- Tsutentaku Tower – an observatory that overlooks part of the city of Osaka
- Tennoji Zoo – a city zoo in Osaka that has a fair variety of animals, including penguins and polar bears (I seriously feel sorry for them in summer)
- Keitakuen Garden – a traditional Japanese garden
- Shittenoji Temple – supposedly one of the oldest Buddhist temples in Japan
- Osaka Museum of History – I found the view of Osaka Castle from above more interesting than any of the exhibits
- Osaka Castle – a beautiful and majestic Japanese castle from the outside, while the inside had some nice exhibits on the history of the castle
- Prefectural Government Observatory – another observatory, though this offers a view of a different part of the city
- Dotonbori River Cruise – an entertaining 30-minute cruise up and down the length of the waterway. Though there is little about anything historical, the guide usually points out any interesting places along the river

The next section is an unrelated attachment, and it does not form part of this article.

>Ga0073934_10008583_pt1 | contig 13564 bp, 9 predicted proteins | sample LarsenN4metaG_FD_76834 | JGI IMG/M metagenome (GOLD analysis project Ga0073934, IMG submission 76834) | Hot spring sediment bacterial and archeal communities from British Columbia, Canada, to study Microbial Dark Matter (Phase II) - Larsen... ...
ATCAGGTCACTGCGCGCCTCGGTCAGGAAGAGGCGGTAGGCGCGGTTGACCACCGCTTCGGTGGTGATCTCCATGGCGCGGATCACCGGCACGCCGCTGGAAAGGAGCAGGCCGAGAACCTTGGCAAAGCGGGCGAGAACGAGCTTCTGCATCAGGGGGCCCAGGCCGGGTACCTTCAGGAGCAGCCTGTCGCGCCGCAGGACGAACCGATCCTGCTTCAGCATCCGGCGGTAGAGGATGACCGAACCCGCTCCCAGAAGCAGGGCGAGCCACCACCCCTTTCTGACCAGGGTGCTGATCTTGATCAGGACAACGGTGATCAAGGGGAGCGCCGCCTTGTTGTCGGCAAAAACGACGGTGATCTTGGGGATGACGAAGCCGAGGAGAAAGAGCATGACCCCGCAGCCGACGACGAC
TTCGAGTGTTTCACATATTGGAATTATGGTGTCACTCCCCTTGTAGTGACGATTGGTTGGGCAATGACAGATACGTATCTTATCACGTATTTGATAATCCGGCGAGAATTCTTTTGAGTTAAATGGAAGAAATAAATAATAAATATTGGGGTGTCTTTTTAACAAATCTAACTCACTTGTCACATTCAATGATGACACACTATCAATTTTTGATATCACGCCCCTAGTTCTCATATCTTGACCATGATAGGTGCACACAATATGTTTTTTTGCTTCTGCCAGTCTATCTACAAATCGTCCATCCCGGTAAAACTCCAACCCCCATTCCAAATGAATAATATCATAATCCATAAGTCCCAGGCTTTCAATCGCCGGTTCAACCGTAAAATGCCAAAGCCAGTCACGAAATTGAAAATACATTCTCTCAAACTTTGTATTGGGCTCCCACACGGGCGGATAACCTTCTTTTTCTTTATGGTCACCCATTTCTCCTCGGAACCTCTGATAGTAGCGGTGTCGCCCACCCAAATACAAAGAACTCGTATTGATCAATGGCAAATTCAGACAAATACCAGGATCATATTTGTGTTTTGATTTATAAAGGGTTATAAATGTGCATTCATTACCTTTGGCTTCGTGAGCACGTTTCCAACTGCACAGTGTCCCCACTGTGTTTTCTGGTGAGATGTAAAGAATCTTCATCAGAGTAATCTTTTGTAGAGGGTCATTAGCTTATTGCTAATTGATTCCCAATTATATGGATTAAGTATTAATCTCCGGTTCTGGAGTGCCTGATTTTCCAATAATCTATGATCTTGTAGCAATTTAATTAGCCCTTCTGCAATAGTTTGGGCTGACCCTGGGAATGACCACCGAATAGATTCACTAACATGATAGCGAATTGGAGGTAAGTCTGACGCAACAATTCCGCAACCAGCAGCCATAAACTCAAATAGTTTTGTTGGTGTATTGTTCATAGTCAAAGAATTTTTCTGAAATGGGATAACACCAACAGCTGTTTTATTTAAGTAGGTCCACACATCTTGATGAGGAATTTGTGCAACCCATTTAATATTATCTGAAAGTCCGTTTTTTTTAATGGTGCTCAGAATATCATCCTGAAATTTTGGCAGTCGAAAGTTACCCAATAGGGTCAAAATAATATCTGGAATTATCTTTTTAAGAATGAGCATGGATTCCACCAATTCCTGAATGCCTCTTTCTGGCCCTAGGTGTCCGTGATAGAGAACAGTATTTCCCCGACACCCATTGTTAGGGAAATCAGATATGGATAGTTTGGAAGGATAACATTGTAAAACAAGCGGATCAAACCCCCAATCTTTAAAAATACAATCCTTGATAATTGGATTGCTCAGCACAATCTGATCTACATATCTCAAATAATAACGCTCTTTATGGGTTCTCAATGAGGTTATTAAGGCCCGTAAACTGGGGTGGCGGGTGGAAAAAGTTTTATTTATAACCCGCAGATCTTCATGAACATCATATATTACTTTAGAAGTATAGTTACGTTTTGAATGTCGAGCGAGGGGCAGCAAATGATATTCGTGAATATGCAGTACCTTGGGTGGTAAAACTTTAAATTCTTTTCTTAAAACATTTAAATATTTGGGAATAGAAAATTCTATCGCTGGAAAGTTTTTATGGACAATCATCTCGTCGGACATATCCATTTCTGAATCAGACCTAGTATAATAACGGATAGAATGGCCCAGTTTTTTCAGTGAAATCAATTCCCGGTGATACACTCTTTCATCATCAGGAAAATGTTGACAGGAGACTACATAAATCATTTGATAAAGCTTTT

- Floating Garden Observatory Umeda – yet another observatory, again in a different part of Osaka
- Suminoe Hot Springs – nothing beats a nice hot soak after a long day, they’re open till 2am, so there’s plenty of time to enjoy it
I never planned on going to see an idol group, girl group or any musical performance in Japan for that matter, but I was on the river cruise when it passed by the live public performance of a girl group called Kamen Joshi. It was really nice to see something like that live, and I ended up going down to high-five all of the girls afterwards, even though I felt strangely guilty about it because they literally stood there for a few hours after their performance ended to high-five and take photos with everyone.